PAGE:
clowns were becoming very popular.

• They had such identifiable
  personalities as tramps, scarecrows,
  grandmothers, out-of-work gentlemen,
  etc.
                     • (Nilsen & Nilsen 77)

                    23                    17
• Charlie Chaplin, the Marx Brothers, and the
  Three Stooges were all character clowns.

• Emmett Kelly’s “Weary Willie,” and Red
  Skelton’s “Freddie the Freeloader” were both
  influenced by Chaplin’s “Little Tramp.”

• Jerry Lewis and Rowan Atkinson (Mr. Bean)
  were also character clowns.
                       • (Nilsen & Nilsen 77-78)



                       23                       18
        CLOWN TABOOS
• While in character, clowns should
  never be seen doing “normal” things
  like shopping or eating meals.

• They should also never appear in
  public partially out of costume.



                   23                   19
• One Halloween in Paulsboro, New Jersey, a
  police officer dressed up as a clown
  managed to arrest 12 individuals, most of
  whom were wanted for routine traffic
  offenses.

• He explained that instead of getting the usual
  “He isn’t home” response, the clown
  costume got the policeman into the homes to
  make the arrest.

• The real clowns of the world protested.
                          • (Nilsen & Nilsen 78)


                       23                      20
• The clowns of the world also protested
  when Bob Dole referred to President
  Clinton as “Bozo.”

• Larry Harmon, the creator the Bozo
  Television Program, was not amused
  to have the name of “Bozo” used as an
  insult.




                   23                  21
      CLOWNS AS SPORTS
          MASCOTS
• The newest commercial role for clowns is
  that of team mascots.

• Some of the most famous include:
  – Paws for the Detroit Tigers
  – Billy for the Florida Marlins
  – the Chicken for the San Diego Padres




                         23                  22
• !
• Because of the size of sports arenas and
  fields, these clowns are much like early
  circus clowns in wearing oversized, one-of-
  a-kind costumes.

• They also practice exaggerated pantomimes,
  do acrobatics, and use huge props.
  – Philly Phanatic rides around on his dune buggy.
  – The Phoenix Suns Gorilla makes baskets by
    jumping from a trampoline.




                        23                            23
• !!
• Like Circus Clowns, these sports mascots fill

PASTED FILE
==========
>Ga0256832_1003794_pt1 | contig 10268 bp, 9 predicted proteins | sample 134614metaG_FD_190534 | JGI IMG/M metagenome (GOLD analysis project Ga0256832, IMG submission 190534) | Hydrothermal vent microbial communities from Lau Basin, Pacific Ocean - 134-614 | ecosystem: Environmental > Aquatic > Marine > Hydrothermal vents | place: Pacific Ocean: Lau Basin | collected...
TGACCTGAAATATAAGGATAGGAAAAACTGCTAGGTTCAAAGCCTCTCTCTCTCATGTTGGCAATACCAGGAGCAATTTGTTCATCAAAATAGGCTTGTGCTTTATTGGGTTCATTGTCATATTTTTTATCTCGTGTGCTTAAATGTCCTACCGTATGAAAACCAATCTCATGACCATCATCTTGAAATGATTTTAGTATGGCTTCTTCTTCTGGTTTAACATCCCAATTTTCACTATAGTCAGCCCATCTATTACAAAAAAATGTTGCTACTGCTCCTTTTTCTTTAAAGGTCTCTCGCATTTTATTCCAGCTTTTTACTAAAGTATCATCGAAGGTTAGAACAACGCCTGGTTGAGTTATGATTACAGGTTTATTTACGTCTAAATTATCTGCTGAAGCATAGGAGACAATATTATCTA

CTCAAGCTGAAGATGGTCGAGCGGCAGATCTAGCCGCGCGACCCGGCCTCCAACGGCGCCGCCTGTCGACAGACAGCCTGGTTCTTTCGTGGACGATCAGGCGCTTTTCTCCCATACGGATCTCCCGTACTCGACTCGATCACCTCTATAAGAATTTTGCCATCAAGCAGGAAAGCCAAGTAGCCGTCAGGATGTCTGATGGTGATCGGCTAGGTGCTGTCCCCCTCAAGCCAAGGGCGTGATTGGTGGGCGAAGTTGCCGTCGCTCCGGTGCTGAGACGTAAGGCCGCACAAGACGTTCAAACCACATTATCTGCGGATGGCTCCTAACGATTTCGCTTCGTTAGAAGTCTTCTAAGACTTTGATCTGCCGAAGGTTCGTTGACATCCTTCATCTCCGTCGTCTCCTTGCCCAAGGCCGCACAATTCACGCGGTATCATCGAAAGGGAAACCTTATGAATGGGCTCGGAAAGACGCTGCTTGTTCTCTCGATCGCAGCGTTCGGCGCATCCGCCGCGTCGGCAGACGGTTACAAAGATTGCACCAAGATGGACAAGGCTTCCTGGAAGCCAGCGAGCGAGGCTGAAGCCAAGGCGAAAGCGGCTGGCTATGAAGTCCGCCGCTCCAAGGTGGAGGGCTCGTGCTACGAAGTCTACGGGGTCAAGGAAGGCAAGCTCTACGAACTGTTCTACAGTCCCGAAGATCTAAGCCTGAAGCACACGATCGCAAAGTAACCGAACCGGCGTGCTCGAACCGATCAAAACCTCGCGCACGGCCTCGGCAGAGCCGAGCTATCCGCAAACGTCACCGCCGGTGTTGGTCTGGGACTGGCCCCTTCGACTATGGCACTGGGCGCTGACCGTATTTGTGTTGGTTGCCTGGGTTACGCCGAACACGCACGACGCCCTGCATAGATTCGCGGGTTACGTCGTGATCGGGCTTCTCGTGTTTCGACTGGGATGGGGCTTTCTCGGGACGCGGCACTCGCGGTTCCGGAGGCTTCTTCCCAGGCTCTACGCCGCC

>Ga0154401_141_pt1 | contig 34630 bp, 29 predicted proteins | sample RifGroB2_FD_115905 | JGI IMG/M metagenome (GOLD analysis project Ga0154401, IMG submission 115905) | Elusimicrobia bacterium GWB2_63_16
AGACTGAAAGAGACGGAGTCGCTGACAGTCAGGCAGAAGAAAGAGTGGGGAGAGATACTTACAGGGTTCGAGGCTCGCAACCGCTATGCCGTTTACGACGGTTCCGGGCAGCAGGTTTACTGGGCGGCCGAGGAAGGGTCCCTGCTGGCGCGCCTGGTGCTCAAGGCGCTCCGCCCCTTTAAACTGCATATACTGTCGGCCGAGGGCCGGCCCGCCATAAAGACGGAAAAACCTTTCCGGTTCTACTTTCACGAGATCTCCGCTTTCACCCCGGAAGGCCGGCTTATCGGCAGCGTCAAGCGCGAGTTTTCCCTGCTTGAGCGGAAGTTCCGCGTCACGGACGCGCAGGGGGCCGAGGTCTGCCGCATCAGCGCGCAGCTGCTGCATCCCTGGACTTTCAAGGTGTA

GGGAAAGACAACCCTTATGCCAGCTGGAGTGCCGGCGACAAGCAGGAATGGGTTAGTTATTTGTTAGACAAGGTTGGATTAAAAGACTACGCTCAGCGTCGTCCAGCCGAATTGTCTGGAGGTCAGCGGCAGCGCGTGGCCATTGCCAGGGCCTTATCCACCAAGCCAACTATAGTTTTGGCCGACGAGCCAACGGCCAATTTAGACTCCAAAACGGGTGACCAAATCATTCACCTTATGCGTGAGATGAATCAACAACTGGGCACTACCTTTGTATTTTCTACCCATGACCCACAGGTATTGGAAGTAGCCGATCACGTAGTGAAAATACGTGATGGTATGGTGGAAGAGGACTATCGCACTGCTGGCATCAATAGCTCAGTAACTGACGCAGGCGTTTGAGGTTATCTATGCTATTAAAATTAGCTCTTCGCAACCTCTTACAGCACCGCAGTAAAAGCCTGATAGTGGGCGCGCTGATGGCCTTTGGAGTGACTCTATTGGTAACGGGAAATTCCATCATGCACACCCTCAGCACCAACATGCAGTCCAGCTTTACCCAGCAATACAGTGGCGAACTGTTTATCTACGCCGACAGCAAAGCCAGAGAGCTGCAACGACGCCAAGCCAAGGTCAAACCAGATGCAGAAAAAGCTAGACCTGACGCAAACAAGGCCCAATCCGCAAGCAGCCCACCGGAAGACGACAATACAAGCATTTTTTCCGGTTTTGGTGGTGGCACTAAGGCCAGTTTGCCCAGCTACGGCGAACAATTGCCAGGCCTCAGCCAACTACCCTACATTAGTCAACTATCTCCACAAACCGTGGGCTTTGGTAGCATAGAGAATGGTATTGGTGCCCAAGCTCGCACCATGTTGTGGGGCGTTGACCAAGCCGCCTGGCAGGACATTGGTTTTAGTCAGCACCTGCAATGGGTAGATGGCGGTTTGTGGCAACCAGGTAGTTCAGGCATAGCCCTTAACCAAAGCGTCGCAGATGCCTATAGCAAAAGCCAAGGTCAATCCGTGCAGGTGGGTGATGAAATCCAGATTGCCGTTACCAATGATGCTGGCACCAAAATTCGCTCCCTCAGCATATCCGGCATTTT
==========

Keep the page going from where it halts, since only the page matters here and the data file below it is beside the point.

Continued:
in dead time, provide photo opportunities,
  give young children someone to relate to,
  and work as genuine clowns at community
  events where they represent the team.

• And they are even able to compete as cheer
  leaders.
                          • (Nilsen & Nilsen 78)



                       23                     24
                    !!!CLOWN WEB SITES
AXTELL PUPPETS:
http://www.axtellpuppets.net/

HOSPITAL CLOWN NEWSLETTER (SHOBI DOBI):
http://WWW.hospitalclown.com/Past%20Issues/Vol%201-6FinalNew.htm

JESTHEALTH (PATTY WOOTEN): http://www.jesthealth.com

LAUGHTER REMEDY (PAUL MCGHEE): www.LaughterRemedy.com
http://www.LaughterRemedy.com

LAUGHTER WORKS (KAY CASKEY AND LAURIE YOUNG):
www.LaughWays.com

VENT HAVEN VENTRILOQUIST CONVENTION:
http://www.venthaven.com/

WORLD LAUGHTER TOUR (STEVE WILSON):
http://www.worldlaughtertour.com/
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References:

Cornwell, Lori M. “The Role of the Clown in Shakespear’s Theatre.” Early
  Modern Literary Studies: Schlolarly Papers, (12 March, 2009):
  http://extra.shu.ac.uk/emls/iemls/shaksper/files/ROLE%20CLOWN.txt

Epskamp, Kees P. “The Political Exploitation of the Clown Figure in
  Traditional and Popular Theater in Asia.” HUMOR: International
  Journal of Humor Research 6.3 (1993): 271-284.

Granfield, Linda. Circus: An Album, New York, NY: DK Ink, 1998.

Hornback, Robert B. “The Fool in Quarto and Folio: King Lear.” English
  Literary Renaissance 34.3 (2004): 306-338.

Montanaro, Tony, with Karen Hurl Montanaro. Mime Spoken Here: The
  Performer’s Portable Workshop, Gardner, ME: Tilbury House, 1995.




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Nilsen, Alleen Pace, and Don L. F. Nilsen. Encyclopedia
  of 20th Century American Humor. Westport, CT:
  Greenwood, 2000.

Plester, Barbara, and Mark Orams. “Send in the
  Clowns: The Role of the Joker in Three New Zealand
  IT Companies.” HUMOR 21.3 (2008): 253-282.

Remy, Tristan. Clown Scenes, trans. Bernard Sahlins,
  Portland, OR: Ivan-R-Dee, 1996.